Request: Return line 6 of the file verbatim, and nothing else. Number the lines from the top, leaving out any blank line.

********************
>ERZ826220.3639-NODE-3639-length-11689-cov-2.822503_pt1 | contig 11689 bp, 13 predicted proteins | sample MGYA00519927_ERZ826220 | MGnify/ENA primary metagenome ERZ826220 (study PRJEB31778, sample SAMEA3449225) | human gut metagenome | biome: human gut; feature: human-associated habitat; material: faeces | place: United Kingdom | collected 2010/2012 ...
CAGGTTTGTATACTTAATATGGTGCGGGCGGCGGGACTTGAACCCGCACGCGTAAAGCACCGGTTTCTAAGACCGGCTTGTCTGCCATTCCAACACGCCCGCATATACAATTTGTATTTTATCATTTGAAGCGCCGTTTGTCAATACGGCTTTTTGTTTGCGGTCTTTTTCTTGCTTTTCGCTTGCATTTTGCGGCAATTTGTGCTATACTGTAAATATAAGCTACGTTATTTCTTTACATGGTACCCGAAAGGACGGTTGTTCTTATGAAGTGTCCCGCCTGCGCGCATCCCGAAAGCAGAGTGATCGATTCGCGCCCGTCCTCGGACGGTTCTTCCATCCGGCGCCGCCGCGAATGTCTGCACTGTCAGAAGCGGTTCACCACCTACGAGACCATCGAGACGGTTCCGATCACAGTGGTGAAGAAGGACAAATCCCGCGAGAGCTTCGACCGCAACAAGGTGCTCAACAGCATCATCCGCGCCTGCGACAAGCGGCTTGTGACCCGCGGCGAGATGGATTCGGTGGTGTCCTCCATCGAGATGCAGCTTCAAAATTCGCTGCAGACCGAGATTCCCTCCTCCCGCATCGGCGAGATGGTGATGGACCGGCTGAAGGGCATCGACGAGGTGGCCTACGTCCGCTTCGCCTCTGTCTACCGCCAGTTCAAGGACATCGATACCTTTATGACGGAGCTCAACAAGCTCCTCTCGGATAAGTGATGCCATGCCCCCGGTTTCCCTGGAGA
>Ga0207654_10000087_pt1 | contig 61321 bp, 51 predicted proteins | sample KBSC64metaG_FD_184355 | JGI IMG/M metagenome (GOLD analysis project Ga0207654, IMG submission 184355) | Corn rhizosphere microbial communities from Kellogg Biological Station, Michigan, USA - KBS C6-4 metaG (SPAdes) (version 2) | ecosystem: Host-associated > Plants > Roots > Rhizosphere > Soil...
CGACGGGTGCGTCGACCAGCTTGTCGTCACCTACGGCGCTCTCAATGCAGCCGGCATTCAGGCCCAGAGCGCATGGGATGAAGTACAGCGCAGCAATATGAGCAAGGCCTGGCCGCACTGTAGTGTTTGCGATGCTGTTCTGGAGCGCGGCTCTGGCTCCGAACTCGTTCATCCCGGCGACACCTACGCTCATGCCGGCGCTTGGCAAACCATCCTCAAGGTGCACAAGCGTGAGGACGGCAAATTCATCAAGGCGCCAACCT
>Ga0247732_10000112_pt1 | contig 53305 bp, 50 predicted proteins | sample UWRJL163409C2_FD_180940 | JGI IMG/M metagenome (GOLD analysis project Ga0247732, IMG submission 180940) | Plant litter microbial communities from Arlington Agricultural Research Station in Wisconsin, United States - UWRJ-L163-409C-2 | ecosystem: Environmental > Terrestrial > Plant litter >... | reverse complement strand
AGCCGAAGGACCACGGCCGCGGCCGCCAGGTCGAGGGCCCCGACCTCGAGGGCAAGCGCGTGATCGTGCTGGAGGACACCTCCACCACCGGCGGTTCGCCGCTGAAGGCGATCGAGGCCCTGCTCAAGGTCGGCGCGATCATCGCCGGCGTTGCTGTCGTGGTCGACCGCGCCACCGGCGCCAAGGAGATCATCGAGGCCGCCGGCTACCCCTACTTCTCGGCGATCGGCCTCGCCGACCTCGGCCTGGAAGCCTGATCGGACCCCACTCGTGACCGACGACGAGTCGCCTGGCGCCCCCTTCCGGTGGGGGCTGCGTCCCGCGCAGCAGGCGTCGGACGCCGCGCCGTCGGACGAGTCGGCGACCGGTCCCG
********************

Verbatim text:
AGCCGAAGGACCACGGCCGCGGCCGCCAGGTCGAGGGCCCCGACCTCGAGGGCAAGCGCGTGATCGTGCTGGAGGACACCTCCACCACCGGCGGTTCGCCGCTGAAGGCGATCGAGGCCCTGCTCAAGGTCGGCGCGATCATCGCCGGCGTTGCTGTCGTGGTCGACCGCGCCACCGGCGCCAAGGAGATCATCGAGGCCGCCGGCTACCCCTACTTCTCGGCGATCGGCCTCGCCGACCTCGGCCTGGAAGCCTGATCGGACCCCACTCGTGACCGACGACGAGTCGCCTGGCGCCCCCTTCCGGTGGGGGCTGCGTCCCGCGCAGCAGGCGTCGGACGCCGCGCCGTCGGACGAGTCGGCGACCGGTCCCG